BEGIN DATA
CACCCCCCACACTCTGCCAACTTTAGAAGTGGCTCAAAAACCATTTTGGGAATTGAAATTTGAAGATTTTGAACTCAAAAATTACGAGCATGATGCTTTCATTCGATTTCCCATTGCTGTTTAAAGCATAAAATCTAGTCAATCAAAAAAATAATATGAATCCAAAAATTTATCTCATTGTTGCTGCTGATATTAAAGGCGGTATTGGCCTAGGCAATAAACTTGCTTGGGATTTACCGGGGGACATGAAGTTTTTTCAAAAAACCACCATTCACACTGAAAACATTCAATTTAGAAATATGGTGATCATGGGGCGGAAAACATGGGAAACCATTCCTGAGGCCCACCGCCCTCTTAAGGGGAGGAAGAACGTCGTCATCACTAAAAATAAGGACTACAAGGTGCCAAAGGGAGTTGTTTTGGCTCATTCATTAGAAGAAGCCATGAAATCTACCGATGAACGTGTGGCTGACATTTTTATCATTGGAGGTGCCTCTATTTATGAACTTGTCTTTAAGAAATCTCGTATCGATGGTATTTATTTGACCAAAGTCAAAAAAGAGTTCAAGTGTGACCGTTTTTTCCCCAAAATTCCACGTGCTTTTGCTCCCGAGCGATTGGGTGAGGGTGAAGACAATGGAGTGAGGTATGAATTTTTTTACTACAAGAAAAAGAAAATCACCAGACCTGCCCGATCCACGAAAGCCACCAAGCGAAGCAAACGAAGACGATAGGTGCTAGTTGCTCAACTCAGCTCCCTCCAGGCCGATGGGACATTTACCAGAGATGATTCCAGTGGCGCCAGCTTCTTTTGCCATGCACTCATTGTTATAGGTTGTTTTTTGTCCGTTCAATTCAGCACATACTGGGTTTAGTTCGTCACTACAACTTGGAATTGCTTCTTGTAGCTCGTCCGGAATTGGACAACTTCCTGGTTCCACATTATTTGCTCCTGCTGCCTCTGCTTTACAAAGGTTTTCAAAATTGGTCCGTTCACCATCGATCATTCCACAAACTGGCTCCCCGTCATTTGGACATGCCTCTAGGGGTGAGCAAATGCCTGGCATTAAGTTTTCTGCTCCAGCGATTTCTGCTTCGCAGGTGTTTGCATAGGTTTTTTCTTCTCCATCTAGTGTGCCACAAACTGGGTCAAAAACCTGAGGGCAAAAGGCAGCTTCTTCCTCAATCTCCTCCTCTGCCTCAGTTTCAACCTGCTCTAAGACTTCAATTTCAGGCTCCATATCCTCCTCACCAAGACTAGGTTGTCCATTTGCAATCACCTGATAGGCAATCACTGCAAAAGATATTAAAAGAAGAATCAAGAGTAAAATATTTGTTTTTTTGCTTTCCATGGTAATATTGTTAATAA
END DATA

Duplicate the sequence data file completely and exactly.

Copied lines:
CACCCCCCACACTCTGCCAACTTTAGAAGTGGCTCAAAAACCATTTTGGGAATTGAAATTTGAAGATTTTGAACTCAAAAATTACGAGCATGATGCTTTCATTCGATTTCCCATTGCTGTTTAAAGCATAAAATCTAGTCAATCAAAAAAATAATATGAATCCAAAAATTTATCTCATTGTTGCTGCTGATATTAAAGGCGGTATTGGCCTAGGCAATAAACTTGCTTGGGATTTACCGGGGGACATGAAGTTTTTTCAAAAAACCACCATTCACACTGAAAACATTCAATTTAGAAATATGGTGATCATGGGGCGGAAAACATGGGAAACCATTCCTGAGGCCCACCGCCCTCTTAAGGGGAGGAAGAACGTCGTCATCACTAAAAATAAGGACTACAAGGTGCCAAAGGGAGTTGTTTTGGCTCATTCATTAGAAGAAGCCATGAAATCTACCGATGAACGTGTGGCTGACATTTTTATCATTGGAGGTGCCTCTATTTATGAACTTGTCTTTAAGAAATCTCGTATCGATGGTATTTATTTGACCAAAGTCAAAAAAGAGTTCAAGTGTGACCGTTTTTTCCCCAAAATTCCACGTGCTTTTGCTCCCGAGCGATTGGGTGAGGGTGAAGACAATGGAGTGAGGTATGAATTTTTTTACTACAAGAAAAAGAAAATCACCAGACCTGCCCGATCCACGAAAGCCACCAAGCGAAGCAAACGAAGACGATAGGTGCTAGTTGCTCAACTCAGCTCCCTCCAGGCCGATGGGACATTTACCAGAGATGATTCCAGTGGCGCCAGCTTCTTTTGCCATGCACTCATTGTTATAGGTTGTTTTTTGTCCGTTCAATTCAGCACATACTGGGTTTAGTTCGTCACTACAACTTGGAATTGCTTCTTGTAGCTCGTCCGGAATTGGACAACTTCCTGGTTCCACATTATTTGCTCCTGCTGCCTCTGCTTTACAAAGGTTTTCAAAATTGGTCCGTTCACCATCGATCATTCCACAAACTGGCTCCCCGTCATTTGGACATGCCTCTAGGGGTGAGCAAATGCCTGGCATTAAGTTTTCTGCTCCAGCGATTTCTGCTTCGCAGGTGTTTGCATAGGTTTTTTCTTCTCCATCTAGTGTGCCACAAACTGGGTCAAAAACCTGAGGGCAAAAGGCAGCTTCTTCCTCAATCTCCTCCTCTGCCTCAGTTTCAACCTGCTCTAAGACTTCAATTTCAGGCTCCATATCCTCCTCACCAAGACTAGGTTGTCCATTTGCAATCACCTGATAGGCAATCACTGCAAAAGATATTAAAAGAAGAATCAAGAGTAAAATATTTGTTTTTTTGCTTTCCATGGTAATATTGTTAATAA